It's been nearly a year since I went on the Gemba Research Japan Kaikaku Experience, where I toured several world-class operations and came away with innumerable ideas. Links to all of my tour reports and lessons are here, but one concept I especially liked was the stand up desk. Only a week or two after I returned I put my traditional executive furniture set into storage and after considerable workspace 5S converted to a simple stand up desk.
I'm happy to say that I still enjoy standing up. In fact, I wouldn't have it any other way. I believe my productivity has increased considerably, I spend far more time walking around to other areas of the operation instead of daydreaming in front of a computer, and the limited desk space has forced me to
continually 5S my workflow. That, by the way, has led to other personal productivity programs such as "inbox:0" and then "mailbox:0" which have been incredibly liberating.
Yes my knees and feet hurt for a few days, maybe even a week or two, but I rapidly got past that. Having a small foot stool underneath the desk helps a lot. And I do have a chair next to my phone so I can sit while on long calls. I'll also admit to moving my laptop to my small conference table and sitting when I have a long report or analysis to work on. Another side effect has been that I really hate sitting… anywhere. Long
drives, plane rides, and the like are more laborious. You want to just get up and move around!
Sure some people initially thought I was nuts. Some still do. But many took the plunge and also tried standing up. Quite a few actually. And after a year I believe I
know of only one or two that have gone back to sitting. This was an entirely optional program with absolutely no incentive to try it or consequences for going back to a traditional desk.
When our machine shop had a some slow days they took a hard look at my purchased stand up desk and came up with an inexpensive design. Even after a high quality desktop, some high-end powder coating, and improved bracing it was still considerably less than our regular cube furniture. Some people kept their regular desk in addition to the stand up model for when they had longer projects or calls.
Most of the supervisor and technician desks on the production floors have been converted to stand up, but that was an easy change as most of the production operators stand up anyway. One unexpected side effect was that the reduced footprint required by a stand up desk freed up considerable production and office floorspace. Pretty soon our machine shop was shipping their new "product" to our other facilities.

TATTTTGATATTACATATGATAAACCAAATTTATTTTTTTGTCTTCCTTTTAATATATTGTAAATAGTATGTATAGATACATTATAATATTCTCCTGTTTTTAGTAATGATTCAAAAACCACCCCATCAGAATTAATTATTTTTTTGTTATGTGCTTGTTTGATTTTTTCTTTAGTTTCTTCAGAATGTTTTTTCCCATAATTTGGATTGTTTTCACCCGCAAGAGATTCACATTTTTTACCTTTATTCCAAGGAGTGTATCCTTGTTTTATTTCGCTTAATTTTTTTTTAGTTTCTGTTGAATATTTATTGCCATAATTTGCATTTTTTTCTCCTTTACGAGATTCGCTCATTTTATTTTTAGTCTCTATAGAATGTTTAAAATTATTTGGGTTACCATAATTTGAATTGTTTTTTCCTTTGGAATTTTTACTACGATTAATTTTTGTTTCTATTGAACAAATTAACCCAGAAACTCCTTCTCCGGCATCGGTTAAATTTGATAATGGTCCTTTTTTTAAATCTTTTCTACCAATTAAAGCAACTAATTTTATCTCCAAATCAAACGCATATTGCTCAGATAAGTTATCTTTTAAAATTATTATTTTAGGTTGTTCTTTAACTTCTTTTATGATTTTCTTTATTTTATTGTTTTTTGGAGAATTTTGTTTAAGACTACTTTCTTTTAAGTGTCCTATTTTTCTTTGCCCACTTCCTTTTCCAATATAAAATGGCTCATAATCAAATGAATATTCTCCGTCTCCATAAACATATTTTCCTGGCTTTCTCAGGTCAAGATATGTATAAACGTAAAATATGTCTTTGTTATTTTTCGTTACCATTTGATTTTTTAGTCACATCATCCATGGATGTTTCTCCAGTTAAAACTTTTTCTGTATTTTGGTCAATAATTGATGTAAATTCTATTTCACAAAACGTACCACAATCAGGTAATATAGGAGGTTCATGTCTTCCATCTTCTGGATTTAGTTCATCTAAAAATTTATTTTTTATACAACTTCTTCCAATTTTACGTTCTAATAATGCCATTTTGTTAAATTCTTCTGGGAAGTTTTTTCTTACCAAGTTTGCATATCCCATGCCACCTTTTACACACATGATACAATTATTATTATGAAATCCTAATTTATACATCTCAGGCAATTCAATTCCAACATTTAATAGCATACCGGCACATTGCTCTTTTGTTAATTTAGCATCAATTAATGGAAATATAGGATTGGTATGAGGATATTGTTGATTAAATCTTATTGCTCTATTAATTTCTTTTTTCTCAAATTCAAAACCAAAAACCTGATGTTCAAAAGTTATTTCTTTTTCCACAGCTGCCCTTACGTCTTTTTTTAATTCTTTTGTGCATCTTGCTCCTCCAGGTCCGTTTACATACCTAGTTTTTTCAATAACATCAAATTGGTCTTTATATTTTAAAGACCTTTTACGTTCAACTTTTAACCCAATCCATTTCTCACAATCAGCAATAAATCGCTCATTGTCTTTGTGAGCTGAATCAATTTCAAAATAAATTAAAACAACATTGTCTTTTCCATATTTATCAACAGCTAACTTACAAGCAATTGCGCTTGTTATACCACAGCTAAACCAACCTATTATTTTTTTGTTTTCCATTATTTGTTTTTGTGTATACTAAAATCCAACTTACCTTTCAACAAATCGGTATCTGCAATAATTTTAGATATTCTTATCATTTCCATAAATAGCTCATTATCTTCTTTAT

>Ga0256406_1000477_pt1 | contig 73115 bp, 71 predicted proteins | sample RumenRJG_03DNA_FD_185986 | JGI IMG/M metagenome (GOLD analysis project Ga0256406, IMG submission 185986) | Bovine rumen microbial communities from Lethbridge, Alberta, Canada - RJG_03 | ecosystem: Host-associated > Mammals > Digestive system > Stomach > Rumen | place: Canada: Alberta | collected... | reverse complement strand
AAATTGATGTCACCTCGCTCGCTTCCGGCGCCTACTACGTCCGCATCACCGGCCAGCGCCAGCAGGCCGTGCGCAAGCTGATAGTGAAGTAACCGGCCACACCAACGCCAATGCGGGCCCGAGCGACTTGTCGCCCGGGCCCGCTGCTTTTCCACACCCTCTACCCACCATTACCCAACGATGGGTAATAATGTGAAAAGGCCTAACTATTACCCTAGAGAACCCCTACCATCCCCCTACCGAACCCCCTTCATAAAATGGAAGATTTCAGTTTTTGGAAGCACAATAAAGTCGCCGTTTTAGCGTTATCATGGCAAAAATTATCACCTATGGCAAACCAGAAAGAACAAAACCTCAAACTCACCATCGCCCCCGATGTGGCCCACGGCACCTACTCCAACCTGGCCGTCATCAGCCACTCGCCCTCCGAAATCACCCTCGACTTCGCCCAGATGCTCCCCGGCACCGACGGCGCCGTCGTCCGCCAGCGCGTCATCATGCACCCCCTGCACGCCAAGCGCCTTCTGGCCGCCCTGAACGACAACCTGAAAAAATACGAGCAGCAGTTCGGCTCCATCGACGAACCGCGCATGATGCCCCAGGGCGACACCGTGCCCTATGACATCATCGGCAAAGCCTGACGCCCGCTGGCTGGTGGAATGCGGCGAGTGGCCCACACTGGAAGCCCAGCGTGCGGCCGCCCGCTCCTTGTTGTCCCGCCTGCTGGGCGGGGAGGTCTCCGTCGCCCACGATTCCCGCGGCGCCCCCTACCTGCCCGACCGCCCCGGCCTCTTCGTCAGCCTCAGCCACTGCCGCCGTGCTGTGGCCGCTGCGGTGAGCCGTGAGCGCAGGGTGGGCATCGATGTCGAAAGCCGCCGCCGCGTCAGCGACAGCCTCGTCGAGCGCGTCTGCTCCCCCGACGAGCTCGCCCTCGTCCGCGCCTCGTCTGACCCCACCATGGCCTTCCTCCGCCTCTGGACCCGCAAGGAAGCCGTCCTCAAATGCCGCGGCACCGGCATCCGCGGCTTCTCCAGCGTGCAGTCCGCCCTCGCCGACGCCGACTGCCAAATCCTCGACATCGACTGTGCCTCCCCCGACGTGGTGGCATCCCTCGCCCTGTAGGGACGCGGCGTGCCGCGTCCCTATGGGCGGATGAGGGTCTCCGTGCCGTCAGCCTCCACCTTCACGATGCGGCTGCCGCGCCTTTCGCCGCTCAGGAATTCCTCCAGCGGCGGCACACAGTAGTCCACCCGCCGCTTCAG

Some of our cubical dwellers even got in on the action by ratcheting up their desks, which was surprisingly easy to do. We did invest in several cushioned pads to reduce fatigue.
Yes, some need to do a bit of a better job 5S-ing their workspace! But overall the new concept has been a success, and has changed many aspects of how we operate.
Incredible, absolutely beautiful story on Toyota. The most notable point to me is
“Leadership at Toyota is humble”
Wish I could see more organisations like that.
Thanks once again
Jamie Flinchbaugh says
Kevin, what model did you buy? Any links to products that you could share for others that what to follow in your footsteps? Or has your machine shop opened up a new revenue stream with your own model?
I bought this one:
But our machine shop has made all the rest for well under half that price. They aren’t motorized (which isn’t necessary – adjust and set and leave alone), but they are height-adjustable. It has been nice “filler work” during slow periods.
Oh! I saw those! officedesigns.com has those too. I am looking for a quality but not too pricey desk for my office at home and I really liked their selection.
I found having a desk I can easily switch from sitting to standing to be beneficial for the kind of work I do (standing all day was fatiguing for me). Ended up going with a GeekDesk Mini, and really like it. Love the look of your black stand-up ones though!
Matt F. says
Would never be able to do that because of my flat feet. The more I stand the more I hurt.
Good concept though.
Standup desks must be popular — or maybe Ikea desks, since my post about using an Ikea Fredrik desk as a standup desk is currently my #2 post.
It’s hard to beat the price ($119 to $149 new). I’ve found it usable, and a good way to try out a stand up desk without spending >$500.
OTOH, at least on carpet, the desk can wobble a bit, and you can only adjust it in large amounts (IIRC about every 3 inches).
I’m not ready to give up normal desks, but I’m leaving the Fredrik as a stand up desk.
Oh, and a grand piano with the lid down makes a perfect stand up desk for a laptop…
Hmm interesting. I never really considered this but stand up desks are seen a lot in the workplace. Mostly in workplaces where customer service is very important. However for personal workspaces it is something I have not witnessed.